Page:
This is a companion article to the feature, “Keeping Your Team Lean.”
Since being introduced by Bill Smith in 1986, Six Sigma techniques have been used as a strategy for process improvement across a myriad of business and industrial sectors worldwide. Based in statistics, Six Sigma is a quality control method that relies on a set of detailed descriptions, assessments, and requirements to increase the probability of maximum output during manufacturing processes. In 1995, Jack Welch, then chairman of General Electric, expanded Six Sigma’s application to new areas like education, government, healthcare, manufacturing, and community service establishments.
Even though its use in industries has evolved, however, Six Sigma has never veered from its intrinsic goal of improving all processes. The Six Sigma philosophy operates from the premise that all works are processes that can be defined, measured, analyzed, improved, and controlled. When applied to business operations, for example, the Six Sigma process includes a progression of detailed, sequential, quality control steps that contribute to improved profit and customer satisfaction. It helps reduce product defects and liability, lowering costs and reducing process and production cycle times.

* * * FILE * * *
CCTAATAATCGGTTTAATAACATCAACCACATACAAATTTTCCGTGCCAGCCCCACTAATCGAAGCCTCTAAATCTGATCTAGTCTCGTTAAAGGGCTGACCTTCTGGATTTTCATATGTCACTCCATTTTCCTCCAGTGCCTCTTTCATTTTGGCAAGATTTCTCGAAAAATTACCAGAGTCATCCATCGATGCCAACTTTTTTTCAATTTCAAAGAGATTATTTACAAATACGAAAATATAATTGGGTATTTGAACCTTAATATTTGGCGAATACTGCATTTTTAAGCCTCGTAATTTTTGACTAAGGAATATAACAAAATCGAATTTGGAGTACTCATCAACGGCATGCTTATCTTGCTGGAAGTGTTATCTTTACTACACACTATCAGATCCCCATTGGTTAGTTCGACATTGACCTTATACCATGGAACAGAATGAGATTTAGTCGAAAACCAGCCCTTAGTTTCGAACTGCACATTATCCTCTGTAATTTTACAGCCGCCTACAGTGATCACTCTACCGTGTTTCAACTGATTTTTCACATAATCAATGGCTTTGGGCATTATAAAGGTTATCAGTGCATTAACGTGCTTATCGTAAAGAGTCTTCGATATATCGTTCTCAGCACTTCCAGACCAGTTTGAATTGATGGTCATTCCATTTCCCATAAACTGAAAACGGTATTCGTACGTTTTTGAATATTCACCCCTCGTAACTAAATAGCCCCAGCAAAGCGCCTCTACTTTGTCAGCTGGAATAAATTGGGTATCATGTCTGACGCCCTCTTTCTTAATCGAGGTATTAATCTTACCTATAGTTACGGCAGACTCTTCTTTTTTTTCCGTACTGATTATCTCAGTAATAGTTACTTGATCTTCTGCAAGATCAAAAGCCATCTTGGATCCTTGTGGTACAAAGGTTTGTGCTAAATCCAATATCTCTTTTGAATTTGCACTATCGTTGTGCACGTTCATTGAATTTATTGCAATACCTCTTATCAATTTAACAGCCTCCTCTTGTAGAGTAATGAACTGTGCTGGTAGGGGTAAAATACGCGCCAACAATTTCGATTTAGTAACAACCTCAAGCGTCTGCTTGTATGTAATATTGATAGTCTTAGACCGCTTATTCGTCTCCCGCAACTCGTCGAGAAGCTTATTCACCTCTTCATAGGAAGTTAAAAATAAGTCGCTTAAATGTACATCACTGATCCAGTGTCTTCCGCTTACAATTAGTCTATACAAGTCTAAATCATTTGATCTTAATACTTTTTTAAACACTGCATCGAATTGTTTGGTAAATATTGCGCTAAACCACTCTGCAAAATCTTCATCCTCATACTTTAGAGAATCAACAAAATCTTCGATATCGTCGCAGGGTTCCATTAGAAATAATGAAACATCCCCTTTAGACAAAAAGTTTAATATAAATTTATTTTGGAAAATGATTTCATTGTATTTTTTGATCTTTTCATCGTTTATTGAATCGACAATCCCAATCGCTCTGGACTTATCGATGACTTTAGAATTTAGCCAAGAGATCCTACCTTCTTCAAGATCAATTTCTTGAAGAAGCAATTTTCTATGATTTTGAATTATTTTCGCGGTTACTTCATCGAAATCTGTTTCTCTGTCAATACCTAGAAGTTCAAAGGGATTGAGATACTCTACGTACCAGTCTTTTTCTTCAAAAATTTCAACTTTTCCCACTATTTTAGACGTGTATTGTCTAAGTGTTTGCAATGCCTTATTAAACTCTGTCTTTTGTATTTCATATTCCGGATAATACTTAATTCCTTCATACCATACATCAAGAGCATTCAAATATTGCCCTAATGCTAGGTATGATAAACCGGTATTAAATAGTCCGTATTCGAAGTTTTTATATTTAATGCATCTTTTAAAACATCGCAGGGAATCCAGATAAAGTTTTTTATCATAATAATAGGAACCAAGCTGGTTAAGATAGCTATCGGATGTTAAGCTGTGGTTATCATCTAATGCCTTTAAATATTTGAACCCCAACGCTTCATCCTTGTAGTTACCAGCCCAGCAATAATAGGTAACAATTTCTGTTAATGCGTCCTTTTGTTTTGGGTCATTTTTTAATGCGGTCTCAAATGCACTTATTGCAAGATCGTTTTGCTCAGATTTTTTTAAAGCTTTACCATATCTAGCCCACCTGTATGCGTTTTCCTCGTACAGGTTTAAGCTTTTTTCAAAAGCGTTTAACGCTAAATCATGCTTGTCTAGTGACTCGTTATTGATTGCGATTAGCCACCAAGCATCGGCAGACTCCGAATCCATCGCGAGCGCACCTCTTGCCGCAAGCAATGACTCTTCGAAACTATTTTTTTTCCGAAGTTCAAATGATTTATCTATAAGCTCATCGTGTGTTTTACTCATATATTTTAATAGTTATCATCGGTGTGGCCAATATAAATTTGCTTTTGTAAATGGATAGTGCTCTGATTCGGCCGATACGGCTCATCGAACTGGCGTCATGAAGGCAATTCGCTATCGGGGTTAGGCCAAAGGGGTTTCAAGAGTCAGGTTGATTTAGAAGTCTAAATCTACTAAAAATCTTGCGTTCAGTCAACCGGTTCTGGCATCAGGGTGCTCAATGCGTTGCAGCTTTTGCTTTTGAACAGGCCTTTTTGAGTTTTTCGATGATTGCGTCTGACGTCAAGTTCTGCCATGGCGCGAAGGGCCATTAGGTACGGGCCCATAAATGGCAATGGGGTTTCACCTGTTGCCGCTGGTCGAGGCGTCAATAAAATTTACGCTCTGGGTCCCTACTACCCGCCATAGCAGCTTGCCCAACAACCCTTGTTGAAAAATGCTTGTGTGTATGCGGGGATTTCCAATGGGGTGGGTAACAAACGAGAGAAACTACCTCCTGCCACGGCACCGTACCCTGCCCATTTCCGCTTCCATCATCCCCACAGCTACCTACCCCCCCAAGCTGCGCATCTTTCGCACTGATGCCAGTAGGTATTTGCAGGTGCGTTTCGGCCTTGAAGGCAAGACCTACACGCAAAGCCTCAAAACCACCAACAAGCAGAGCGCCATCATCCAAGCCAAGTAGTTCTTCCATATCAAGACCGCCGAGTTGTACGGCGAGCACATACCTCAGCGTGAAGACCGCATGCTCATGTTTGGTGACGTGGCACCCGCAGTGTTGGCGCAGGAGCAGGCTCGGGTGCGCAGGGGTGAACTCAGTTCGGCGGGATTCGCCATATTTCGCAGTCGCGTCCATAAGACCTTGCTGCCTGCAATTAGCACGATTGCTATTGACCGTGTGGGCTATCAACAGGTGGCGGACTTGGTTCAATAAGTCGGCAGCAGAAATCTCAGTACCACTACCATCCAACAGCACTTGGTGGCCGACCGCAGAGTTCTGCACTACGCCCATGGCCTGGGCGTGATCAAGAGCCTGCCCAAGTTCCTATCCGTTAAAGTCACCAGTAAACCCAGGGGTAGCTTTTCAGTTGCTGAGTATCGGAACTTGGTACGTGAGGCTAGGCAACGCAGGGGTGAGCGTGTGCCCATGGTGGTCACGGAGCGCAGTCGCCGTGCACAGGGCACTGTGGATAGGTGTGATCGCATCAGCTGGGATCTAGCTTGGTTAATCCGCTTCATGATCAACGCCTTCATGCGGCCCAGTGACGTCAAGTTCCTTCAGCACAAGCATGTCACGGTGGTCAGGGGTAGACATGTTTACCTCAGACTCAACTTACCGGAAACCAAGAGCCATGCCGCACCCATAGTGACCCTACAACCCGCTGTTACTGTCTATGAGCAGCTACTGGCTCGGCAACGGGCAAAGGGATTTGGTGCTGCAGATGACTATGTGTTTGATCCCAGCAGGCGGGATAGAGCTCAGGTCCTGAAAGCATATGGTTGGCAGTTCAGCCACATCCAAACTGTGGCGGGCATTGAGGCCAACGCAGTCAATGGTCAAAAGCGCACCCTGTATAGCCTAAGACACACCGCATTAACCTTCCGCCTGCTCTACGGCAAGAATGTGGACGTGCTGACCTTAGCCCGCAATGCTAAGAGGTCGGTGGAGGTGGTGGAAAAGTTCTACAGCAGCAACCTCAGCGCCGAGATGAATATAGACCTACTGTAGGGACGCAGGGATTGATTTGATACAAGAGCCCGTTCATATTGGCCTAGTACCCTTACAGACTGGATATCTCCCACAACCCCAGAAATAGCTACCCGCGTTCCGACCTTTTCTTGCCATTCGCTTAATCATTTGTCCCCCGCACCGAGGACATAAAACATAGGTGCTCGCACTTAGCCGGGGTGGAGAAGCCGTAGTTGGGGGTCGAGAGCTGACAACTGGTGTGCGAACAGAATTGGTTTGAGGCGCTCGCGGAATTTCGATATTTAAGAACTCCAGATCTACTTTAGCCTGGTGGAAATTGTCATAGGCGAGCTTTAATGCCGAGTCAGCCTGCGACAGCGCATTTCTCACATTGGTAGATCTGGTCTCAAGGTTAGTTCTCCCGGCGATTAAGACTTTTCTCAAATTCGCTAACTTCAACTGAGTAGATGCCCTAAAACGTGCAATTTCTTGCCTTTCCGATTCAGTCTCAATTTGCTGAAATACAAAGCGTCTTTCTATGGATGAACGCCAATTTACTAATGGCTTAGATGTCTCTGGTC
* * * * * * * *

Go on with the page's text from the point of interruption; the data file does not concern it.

Today, many businesses rely on a range of Six Sigma steps to signify that a process is well controlled. These steps may include control charts, process mapping, statistical process control, or failure mode and effects analysis methods, to name a few. A process, however, is only considered to be under maximum control if it falls within certain parameters. Ensuring control is critical, because any increase in performance or decrease in process variation in turn reduces defects and improves profits, employee morale, and the quality of products or services. This emphasis on control reflects an overarching Six Sigma principle: If inputs are carefully regulated, outputs can also be controlled.
Randell Orner, PhD, MBA, LBC is a 20-year veteran of the biomed industry. Shannon Barr-Marinetti, DBA is a college professor and business consultant. For more information, contact chief editor Jenny Lower at [email protected].
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